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Quote:
Originally Posted by MotorHead View Post
I've had motors you could run with valve covers off with high rail heads.

The problems many of us face is the oil return on AFR heads. If you have ever looked closely at it, it is just below horizontal. What happens is the oil is not drained well from the head and collects in the corner and overflows the rails.

Any pinhole sized hole and you have a leak. I have had a leak on both sides on my AFR 227's since new. I have tried everything and every gasket I even put Permatex #2 on both sides of the gasket and it still leaked. Brand new heads, brand new valve covers, brand new gasket and oil on my garage floor.

What is the part # for the ribbed one with the washers ?
Here are the good Felpro
They come with spreaders that are longer than stock (black)
The really long spreaders are oem GM (on cover) from around 1980.
No probs with these at all.

Click the image to open in full size.

Click the image to open in full size.

Click the image to open in full size.

Click the image to open in full size.

If you find that nothing works, use Permatex Great Stuff (???). I use that on problem tranny pans immersed in oil with never a leak.
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Old 02-02-2012, 08:42 PM   #17
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I use Felpro cork gaskets with and RTV bead around the rim of the VC (which are aluminum L-82 valve covers). I currently have the normal thickness gaskets on, but I also bought another set from my Corvette shop that I use and they are thicker cork gaskets, both Felpro though. I used a 1/4 inch nut driver and tightened the bolts with that to a good torque to compress the gaskets, and I have no leaks since the install.

Will
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Old 02-02-2012, 09:40 PM   #18
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Just re-did mine last night for the exact reasons listed. I have stock aluminum covers, I placed both on a piece of flat glass, and both are dead flat. I tried Fel-Pro rubber gaskets this time. I have always put RTV on the covers only, so as to be able to remove them without damaging the gaskets. I had cork ones on before, so we'll see how the rubber ones do. I'm starting to think the only way to keep them from leaking is to not have any oil in the engine, lol.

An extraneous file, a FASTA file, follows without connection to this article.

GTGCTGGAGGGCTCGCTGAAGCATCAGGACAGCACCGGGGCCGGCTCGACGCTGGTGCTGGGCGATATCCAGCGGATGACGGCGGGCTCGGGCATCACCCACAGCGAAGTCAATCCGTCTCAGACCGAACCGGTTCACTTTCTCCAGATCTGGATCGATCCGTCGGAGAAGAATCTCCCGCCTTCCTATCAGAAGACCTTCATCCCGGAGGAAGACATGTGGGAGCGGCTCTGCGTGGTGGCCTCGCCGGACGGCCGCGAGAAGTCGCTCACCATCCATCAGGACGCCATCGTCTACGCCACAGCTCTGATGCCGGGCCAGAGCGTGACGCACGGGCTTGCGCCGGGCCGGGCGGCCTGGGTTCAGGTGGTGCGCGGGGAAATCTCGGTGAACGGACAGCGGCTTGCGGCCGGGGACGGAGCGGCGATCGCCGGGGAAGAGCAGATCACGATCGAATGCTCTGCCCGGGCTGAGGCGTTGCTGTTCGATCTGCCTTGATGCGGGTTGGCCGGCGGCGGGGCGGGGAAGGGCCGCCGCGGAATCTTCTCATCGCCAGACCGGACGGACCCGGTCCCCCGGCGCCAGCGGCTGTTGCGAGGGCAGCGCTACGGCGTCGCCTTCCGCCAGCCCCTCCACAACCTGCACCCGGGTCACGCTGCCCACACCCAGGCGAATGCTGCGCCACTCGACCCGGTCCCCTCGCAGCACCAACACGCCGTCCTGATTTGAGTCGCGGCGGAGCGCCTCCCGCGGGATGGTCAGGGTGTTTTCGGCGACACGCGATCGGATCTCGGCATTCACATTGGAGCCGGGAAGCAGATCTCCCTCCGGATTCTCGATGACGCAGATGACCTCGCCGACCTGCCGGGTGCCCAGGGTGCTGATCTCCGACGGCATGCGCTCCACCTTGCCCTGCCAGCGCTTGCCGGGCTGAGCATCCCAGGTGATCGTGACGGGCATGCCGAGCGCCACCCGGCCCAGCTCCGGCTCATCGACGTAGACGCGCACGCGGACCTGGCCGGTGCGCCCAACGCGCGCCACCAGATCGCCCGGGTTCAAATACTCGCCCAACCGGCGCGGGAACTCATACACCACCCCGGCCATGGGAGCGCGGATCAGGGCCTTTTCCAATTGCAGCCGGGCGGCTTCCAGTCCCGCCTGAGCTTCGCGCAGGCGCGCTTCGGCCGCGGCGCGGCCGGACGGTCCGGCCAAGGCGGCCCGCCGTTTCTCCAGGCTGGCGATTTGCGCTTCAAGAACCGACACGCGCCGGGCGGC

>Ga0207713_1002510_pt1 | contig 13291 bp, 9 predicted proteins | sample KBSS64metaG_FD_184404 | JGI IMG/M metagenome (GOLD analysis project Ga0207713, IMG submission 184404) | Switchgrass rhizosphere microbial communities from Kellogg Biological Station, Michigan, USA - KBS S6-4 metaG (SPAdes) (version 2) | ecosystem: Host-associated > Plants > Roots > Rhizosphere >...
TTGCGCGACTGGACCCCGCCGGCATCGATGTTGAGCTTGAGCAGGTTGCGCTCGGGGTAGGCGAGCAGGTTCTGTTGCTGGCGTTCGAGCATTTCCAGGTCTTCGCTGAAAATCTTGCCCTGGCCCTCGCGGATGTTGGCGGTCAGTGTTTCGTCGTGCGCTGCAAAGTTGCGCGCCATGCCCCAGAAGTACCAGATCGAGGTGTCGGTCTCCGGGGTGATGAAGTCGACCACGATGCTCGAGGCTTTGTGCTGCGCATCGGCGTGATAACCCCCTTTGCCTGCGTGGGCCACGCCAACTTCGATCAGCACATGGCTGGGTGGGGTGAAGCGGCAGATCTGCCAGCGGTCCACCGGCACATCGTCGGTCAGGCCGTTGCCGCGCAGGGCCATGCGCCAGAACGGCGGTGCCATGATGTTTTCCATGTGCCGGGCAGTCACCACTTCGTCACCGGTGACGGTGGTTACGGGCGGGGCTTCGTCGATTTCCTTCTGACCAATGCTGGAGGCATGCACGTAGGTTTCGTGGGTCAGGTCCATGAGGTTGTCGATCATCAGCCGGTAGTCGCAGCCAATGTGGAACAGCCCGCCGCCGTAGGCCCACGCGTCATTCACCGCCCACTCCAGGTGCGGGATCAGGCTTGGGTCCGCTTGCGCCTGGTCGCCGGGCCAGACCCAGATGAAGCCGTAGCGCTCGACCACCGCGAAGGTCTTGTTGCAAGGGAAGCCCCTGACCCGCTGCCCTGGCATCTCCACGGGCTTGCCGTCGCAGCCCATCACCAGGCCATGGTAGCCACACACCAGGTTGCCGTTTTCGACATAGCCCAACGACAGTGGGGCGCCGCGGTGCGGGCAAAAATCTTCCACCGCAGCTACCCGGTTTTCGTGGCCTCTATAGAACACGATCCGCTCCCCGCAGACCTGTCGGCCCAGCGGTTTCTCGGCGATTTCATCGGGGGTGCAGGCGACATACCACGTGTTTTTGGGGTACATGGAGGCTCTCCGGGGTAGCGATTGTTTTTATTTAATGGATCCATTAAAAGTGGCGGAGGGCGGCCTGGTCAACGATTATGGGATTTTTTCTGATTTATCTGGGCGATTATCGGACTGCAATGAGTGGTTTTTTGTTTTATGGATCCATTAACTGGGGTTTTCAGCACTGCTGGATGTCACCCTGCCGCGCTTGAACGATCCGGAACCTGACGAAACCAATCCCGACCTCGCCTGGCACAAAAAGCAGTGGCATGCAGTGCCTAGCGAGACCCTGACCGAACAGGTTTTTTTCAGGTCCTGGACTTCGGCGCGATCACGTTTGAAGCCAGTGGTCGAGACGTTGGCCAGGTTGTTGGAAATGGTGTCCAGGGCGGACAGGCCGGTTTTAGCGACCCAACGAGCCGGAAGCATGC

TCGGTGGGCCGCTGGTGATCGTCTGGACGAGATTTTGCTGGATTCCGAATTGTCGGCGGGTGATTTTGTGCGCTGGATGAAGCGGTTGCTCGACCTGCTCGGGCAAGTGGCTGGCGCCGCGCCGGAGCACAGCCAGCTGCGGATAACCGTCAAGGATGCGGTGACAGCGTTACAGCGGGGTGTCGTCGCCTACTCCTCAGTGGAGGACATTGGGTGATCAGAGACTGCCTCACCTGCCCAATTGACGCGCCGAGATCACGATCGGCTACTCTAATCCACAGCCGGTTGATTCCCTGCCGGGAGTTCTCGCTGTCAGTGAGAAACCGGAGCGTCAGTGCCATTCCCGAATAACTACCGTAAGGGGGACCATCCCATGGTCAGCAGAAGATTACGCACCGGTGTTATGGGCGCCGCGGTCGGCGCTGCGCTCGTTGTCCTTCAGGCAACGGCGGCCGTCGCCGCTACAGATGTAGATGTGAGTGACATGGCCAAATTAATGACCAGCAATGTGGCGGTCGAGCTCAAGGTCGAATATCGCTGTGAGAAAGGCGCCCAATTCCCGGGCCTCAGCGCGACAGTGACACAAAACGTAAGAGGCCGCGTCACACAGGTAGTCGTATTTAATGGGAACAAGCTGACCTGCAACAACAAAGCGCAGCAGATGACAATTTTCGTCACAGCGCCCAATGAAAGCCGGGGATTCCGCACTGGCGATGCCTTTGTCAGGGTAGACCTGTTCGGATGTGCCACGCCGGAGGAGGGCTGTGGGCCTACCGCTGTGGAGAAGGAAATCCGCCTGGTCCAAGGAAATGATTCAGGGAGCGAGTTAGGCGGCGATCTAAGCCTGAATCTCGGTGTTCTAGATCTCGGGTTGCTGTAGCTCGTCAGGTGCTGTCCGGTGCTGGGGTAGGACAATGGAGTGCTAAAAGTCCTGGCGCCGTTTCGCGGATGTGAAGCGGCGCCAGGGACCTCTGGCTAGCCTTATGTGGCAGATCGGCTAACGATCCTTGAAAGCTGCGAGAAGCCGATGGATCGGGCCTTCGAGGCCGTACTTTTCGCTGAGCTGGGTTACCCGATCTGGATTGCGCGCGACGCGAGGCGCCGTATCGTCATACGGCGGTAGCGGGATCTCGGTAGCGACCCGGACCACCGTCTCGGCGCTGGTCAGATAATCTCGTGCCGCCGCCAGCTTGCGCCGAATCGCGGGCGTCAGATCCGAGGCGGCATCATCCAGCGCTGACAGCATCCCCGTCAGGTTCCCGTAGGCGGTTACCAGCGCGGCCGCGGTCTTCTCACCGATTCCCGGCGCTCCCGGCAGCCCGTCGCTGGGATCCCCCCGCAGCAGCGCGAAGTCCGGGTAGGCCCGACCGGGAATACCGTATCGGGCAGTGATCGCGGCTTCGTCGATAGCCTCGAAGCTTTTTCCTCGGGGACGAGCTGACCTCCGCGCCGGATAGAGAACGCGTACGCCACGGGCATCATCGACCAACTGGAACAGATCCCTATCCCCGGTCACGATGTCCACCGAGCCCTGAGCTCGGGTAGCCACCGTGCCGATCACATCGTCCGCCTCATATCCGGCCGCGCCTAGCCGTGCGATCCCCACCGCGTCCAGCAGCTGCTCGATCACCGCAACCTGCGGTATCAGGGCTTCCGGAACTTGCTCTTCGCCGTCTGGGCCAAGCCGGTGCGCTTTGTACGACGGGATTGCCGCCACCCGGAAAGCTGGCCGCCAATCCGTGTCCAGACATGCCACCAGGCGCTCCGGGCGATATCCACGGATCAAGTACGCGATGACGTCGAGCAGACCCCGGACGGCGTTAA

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Old 02-02-2012, 10:03 PM   #19
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In aviation, we call this "automatic airfame lubrication" :-D
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Old 02-02-2012, 10:30 PM   #20
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I would estimate that the single biggest cause of leaks, sweating, seepage from gaskets is failing to properly clean the surfaces.

In order for any of those gaskets to work the surface has to be free of any traces of oil. I use CR brand Brak-kleen (sp?) in an aerosol and spray liberally, then blow it off with air. If you have to glue the gaskets for ease of assembly I use 3M weatherstripping adhesive and glue the gasket the cover. The other side is left dry.

Same if you choose to use RTV sealant. If both sides are dry you don't even need bolts. Glass shops use that stuff to glue mirrors on. If you've ever had to remove covers that were siliconed on you know exactly what I'm talking about. The only thing they did any different was put it on clean dry surfaces.